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Algebra by Michael Artin Ch3, Ch11

Artin has different definitions of rings particularly that his rings are commutative in both addition and multiplication. Based on his definitions, (*) I believe that $0$ is in subrings for the same reason $0$ is in subfields: (**) $$1-1=0$$

Am I mistaken?


(*)

Definition of a subring of the ring of complex numbers $\mathbb C$ (and then I guess this is extended to a subring of a ring $R$)

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Definition of a ring

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(**)

Earlier, subfields of the field $\mathbb C$, fields and subfields of fields were defined similarly.

Definition of a subfields of the field of complex numbers $\mathbb C$ (and then I guess this is extended to a subfield of a field $F$)

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Definition of a field

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    $\begingroup$ By every definition I've ever heard, a subring contains $0$ (the additive identity). You're correct in saying that it is implied by closure under subtraction and inclusion of the element $1$, but alternatively we know that subrings are rings in their own right, and every ring has an underlying additive abelian group (which requires the existence of an identity element, $0$) $\endgroup$
    – Theo C.
    Oct 23, 2018 at 2:43
  • $\begingroup$ @D.Beec Thanks! So, we could actually say to Artin that 'that subfields are fields in their own right' is an alternative proof than '$1-1=0$' to show $0$ is in every subfield? Hmmm....I mean, that $0$ is in every subfield sounds like part of the proof of showing that every subfield is a field. So, how would you show that every subfield is a field without using $1-1=0$ to show $0$ is in every subfield? $\endgroup$
    – BCLC
    Oct 23, 2018 at 2:48
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    $\begingroup$ Here's an alternative way to consider it: Let $F$ be a field with the given operations of $+$ and $\times$. We call $A$ a subfield of $F$ if $A\subseteq F$ and if $A$ is a field with respect to the same operations $+$ and $\times$. Now, in 3.2.1 Artin is trying to provide a minimal set of properties that if true, show that $A$ is indeed a subfield of $F$. In this list, he doesn't explicitly state "$A$ must contain the additive identity", but that property is implied by this list. He's trying to keep the list short so if you ever have to check for a subfield, you can do it quickly $\endgroup$
    – Theo C.
    Oct 23, 2018 at 3:02

1 Answer 1

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Subrings contain $0$ because they are, in particular, groups (written additively). Recall that a ring is a group written additively with a mutliplicative structure. So, not all rings have 1 but all rings have 0 since that is the identity element in the underlying group.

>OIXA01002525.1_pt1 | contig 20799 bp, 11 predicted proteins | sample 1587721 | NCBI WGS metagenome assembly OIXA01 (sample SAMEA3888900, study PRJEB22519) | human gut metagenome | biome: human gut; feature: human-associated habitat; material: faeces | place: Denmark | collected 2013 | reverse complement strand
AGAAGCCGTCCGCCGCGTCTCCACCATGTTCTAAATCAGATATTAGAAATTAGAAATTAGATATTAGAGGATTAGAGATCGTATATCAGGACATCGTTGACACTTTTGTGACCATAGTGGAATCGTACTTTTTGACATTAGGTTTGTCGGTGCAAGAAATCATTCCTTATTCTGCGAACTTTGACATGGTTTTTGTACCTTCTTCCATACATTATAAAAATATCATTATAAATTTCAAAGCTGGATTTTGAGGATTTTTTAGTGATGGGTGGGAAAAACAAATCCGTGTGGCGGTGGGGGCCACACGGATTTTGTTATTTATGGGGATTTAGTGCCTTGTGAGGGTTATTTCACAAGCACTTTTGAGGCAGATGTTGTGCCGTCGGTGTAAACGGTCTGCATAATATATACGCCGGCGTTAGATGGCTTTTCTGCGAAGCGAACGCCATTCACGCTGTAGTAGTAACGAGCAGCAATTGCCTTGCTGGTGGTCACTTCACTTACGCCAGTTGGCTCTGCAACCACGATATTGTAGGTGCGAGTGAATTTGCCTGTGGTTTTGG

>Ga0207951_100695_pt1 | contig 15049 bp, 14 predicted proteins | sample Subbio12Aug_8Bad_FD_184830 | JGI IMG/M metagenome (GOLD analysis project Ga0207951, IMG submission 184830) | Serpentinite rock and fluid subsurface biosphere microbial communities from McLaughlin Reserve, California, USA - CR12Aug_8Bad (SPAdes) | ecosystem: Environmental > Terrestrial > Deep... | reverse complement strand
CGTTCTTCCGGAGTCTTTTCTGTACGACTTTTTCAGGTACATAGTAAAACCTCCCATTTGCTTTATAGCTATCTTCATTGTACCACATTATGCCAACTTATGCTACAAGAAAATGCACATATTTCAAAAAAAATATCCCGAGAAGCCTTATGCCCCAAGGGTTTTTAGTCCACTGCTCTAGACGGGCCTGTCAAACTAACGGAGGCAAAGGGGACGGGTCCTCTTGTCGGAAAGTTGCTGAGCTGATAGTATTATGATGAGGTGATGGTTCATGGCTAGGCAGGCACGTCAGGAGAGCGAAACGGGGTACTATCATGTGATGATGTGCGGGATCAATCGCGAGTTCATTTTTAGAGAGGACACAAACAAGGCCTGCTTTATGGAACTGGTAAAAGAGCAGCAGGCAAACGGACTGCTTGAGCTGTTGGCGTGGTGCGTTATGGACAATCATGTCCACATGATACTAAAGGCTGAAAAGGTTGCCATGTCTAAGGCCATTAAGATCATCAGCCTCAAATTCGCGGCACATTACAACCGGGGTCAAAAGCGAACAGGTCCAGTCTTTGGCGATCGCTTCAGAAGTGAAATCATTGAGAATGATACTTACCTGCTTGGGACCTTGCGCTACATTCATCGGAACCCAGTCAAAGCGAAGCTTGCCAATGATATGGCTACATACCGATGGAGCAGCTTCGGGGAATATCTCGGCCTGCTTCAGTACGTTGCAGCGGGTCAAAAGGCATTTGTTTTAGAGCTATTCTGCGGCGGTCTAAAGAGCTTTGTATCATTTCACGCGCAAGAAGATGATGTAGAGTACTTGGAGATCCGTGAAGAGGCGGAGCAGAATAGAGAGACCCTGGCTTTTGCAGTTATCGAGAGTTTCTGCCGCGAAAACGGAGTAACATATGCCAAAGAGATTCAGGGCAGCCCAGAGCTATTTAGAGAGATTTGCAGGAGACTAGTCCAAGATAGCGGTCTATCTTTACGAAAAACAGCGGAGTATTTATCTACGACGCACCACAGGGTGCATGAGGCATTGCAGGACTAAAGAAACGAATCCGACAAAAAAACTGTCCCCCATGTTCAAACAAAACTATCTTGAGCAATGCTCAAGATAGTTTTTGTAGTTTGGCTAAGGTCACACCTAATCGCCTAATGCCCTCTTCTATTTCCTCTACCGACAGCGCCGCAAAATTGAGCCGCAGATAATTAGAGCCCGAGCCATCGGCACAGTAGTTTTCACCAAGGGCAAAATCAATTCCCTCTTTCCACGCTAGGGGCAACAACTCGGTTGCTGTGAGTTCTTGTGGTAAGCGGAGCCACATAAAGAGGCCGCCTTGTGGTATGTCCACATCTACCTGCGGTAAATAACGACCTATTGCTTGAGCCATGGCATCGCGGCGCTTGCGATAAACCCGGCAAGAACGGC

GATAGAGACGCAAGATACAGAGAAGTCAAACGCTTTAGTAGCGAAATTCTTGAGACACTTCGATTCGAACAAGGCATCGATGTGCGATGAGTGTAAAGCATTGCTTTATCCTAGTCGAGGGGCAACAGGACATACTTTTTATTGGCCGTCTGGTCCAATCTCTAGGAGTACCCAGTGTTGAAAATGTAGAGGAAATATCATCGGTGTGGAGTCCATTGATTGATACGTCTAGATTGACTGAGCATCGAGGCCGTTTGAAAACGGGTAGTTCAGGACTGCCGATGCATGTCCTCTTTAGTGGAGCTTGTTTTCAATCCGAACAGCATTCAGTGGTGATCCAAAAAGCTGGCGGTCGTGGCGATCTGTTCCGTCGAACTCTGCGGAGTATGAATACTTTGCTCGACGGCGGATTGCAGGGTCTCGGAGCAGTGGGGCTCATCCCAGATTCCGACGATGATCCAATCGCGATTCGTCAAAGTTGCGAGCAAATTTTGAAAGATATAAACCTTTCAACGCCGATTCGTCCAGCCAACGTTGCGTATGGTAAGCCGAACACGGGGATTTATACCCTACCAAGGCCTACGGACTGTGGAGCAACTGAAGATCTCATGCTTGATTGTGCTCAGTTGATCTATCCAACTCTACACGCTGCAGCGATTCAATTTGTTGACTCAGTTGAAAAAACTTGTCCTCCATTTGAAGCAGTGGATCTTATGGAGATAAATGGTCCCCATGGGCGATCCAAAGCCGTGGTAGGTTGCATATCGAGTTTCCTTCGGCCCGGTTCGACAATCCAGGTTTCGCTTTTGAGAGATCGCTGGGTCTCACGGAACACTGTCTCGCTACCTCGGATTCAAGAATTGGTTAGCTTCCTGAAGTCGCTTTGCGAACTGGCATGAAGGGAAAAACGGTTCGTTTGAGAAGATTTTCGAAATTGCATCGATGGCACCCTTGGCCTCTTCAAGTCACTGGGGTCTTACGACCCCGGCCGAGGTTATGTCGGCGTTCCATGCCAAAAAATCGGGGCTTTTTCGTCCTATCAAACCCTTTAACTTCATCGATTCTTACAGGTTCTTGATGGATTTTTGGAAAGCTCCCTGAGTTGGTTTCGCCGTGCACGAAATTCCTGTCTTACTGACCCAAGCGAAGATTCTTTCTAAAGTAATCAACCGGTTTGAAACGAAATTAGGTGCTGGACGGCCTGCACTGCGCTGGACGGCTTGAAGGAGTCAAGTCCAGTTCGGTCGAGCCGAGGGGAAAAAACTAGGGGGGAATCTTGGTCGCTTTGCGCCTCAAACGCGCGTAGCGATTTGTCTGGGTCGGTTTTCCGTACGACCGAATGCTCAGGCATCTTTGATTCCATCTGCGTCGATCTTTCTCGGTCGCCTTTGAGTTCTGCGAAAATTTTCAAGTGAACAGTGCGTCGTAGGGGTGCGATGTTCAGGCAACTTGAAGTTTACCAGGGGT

So, why does a subring contain 0? Because it is a ring and so, in particular, an abelian group written additively. Hence, contains an identity which in this case would be 0.

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    $\begingroup$ It is slightly more subtle than that. Consider that if we don't explicitly require a subring to contain $1$, then the subring may still contain a multiplicative identity that works in that subring. For example $\mathbb Z/6\mathbb Z$ could have $\{0,3\}$ as a subring, with $3$ filling the role of the multiplicative identity. This situation cannot arise for additive identities because a ring is an additive group. In a group the equation $a+a=a$ characterizes the identity uniquely, and therefore the subring's $0$ must necessarily equal the $0$ of the larger ring. $\endgroup$ Oct 23, 2018 at 2:54
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    $\begingroup$ Thanks for point that out. I should have been more specific. It seemed OP was asking about why they contained 0 conceptually not as the distinguished element so I was a little careless. $\endgroup$
    – RhythmInk
    Oct 23, 2018 at 2:56
  • $\begingroup$ Thanks RhythmInk and @Henning Makholm! Turns out I might be pretty screwed for the GRE because Artin defines rings to include $1$. $\endgroup$
    – BCLC
    Oct 23, 2018 at 3:08
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    $\begingroup$ Most folks do. What you will encounter on the GRE will very likely be rings with unity. In the most general case, a ring not have a multiplicative identity, but most folks only bother considering rings with unity in their texts. I would suggest looking at Pinter's introduction to abstract algebra as well. A more basic text that'll help with intuition. Feel free to send me a message if you would like to chat more about this kind of thing. $\endgroup$
    – RhythmInk
    Oct 23, 2018 at 3:10
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    $\begingroup$ @BCLC please accept the answer if your question is answered $\endgroup$
    – RhythmInk
    Oct 23, 2018 at 3:40

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